Paradise Lost and Paradise Regained (Paradise #1-2)
Milton's Paradise Lost is one of the greatest epic poems in the English language. It tells the story of the Fall of Man, a tale of immense drama and excitement, of rebellion and treachery, of innocence pitted against corruption, in which God and Satan fight a bitter battle for control of mankind's destiny. The struggle rages across three worlds - heaven, hell, and earth -...more
"Some natural tears they dropp'd, but wip'd them soon;
The world was all before them, where to choose
Their place of rest, and Providence their guide:
They hand in hand with wand'ring steps and slow
Through Eden took their solitary way." - Book XII Lines 645-649
I know what this book is usually based around a...more
Milton's work is really, really good. It has epic gun battles between angels and demons, and titanic expressions of sheer will. Most remarkable, though, is Satan's character as a rebel hero. Milton's reliance on the apocrypha and the treasure trove of literary stories as his source material do h...more
Ok, now that that is out of my system, let me tell you: reading this epic poem with my book group at Goodreads has been one of the most frustrating literary experiences of my life. So when I say "screw you, PL" I only kind of mean PL. I also mean, insane book club people. I am never moderating a discussion on a theological anything, ever, ever, ever. Ugh.
Paradise Lost is a 17th century epic poem about the fall of Adam and Eve and their expulsion...more
There may be some values dissonance here as well, some sources say this is a very Calvinist book, which is not as popular a view nowaparts.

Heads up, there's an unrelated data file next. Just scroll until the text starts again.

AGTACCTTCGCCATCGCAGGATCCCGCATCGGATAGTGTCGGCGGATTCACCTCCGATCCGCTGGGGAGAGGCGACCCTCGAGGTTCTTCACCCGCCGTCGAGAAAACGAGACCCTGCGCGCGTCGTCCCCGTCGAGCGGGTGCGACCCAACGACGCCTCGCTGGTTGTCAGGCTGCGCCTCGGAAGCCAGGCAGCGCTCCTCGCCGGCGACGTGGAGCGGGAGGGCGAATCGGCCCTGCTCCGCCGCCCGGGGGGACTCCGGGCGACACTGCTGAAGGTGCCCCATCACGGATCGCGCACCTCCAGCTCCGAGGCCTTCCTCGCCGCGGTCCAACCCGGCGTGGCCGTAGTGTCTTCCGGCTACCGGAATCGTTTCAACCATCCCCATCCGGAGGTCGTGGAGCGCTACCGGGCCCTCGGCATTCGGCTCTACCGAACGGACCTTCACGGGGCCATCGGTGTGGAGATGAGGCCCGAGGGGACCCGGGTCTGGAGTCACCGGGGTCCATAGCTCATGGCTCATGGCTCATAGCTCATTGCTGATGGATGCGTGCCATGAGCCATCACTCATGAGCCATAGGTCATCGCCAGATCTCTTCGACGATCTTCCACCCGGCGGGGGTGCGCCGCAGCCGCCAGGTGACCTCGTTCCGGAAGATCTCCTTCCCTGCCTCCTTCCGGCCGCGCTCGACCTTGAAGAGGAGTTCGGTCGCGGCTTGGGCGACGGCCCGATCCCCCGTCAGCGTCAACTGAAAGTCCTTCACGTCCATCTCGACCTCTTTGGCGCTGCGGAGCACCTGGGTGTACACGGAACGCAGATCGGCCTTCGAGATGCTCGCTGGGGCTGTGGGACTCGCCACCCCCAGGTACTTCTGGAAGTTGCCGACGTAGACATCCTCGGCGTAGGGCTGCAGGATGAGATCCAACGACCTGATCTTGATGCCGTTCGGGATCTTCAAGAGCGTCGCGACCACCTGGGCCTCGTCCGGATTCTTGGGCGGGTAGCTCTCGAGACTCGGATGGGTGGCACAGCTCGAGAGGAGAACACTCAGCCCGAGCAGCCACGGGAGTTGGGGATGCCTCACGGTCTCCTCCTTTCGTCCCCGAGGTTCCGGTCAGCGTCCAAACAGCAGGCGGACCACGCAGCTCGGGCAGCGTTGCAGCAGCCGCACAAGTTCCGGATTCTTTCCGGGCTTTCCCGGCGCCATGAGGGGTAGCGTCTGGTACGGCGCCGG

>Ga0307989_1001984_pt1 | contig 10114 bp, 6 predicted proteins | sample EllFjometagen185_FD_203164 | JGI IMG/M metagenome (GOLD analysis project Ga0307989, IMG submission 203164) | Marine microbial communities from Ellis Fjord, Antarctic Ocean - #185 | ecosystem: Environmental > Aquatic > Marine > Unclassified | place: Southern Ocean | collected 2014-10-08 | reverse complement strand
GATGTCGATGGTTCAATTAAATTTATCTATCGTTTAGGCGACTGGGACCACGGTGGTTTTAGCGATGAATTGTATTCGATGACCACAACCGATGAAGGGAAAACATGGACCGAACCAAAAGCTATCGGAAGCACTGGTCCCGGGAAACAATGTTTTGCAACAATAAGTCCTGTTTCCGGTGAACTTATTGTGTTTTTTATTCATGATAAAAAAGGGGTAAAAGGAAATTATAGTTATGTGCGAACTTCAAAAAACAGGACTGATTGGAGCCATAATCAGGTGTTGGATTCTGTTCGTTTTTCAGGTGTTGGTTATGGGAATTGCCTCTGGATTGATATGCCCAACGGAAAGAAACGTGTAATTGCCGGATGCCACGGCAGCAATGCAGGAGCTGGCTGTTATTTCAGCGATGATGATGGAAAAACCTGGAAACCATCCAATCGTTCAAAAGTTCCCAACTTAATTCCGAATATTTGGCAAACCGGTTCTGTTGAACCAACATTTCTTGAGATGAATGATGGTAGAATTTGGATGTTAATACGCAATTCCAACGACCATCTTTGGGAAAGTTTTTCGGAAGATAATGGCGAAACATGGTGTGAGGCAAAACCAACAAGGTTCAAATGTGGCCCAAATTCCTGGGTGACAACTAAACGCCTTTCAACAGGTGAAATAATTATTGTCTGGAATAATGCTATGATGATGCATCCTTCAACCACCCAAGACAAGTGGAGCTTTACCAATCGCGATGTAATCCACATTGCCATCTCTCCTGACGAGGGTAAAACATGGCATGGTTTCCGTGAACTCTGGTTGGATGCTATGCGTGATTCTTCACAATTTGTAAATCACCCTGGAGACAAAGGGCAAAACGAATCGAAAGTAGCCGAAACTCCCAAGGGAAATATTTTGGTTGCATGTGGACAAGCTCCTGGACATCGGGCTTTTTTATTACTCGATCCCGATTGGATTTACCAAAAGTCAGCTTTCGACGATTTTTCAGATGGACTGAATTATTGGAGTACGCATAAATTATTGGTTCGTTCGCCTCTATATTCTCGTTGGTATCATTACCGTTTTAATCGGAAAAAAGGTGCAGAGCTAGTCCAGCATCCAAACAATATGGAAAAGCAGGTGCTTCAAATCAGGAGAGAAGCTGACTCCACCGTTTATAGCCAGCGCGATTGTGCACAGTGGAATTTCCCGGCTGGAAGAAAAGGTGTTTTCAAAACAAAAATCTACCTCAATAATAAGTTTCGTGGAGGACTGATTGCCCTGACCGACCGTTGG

It did not turn out to be something that was overwhelmingly outstanding. I would recommend it to a well read high school student interested in christian dogma. Its worth a read if you want to understand the circular reasoning of Calvinism and are having trouble with the notion of predestination alongside free will and how one could reason them both. I would caution anyone wanting to read this, to read the Bible first, that way you can...more
One of the things that I think is so great about this poem, is that I'm not totally convinced that Milton had complete control over what he was doing. And I don't say that as an insult. Rather it's as if so many things were speaking through him gaining entrance into the poem.
One of these ideas that I think he plays with is t...more
The poem portrays the human predicament, vis-a-vis man and god and the question of faith in a medieval christian context.
The poem has been the subject of controversy amidst 19th and 20th century critics for its rather one-sided and chauvinistic depiction of Eve.
However, there's more to this book than mere controversy. It is a reward...more
Personally, I liked the first parts the best, when it was really about God and his Angels, and the story about the uprise of Satan. Where Adam and Eve were concerned, it took some reminding of the time frame not to get too annoyed by the blatant sexism (Eve being only soft and nice and beautiful, but conseque...more
That said... Oww. My head hurts. The unfortunate nature of amazing prose, and wide vocabulary usage is that often times readers become simply weary. Attempting to interact in any long stints was enjoyable, but draining.
I do highly recommend this. Having the stories fleshed out is marvelous, even if fiction. It's well worth some sm...more
Milton's poetry and prose reflect deep personal convictions, a passion for freedom and...more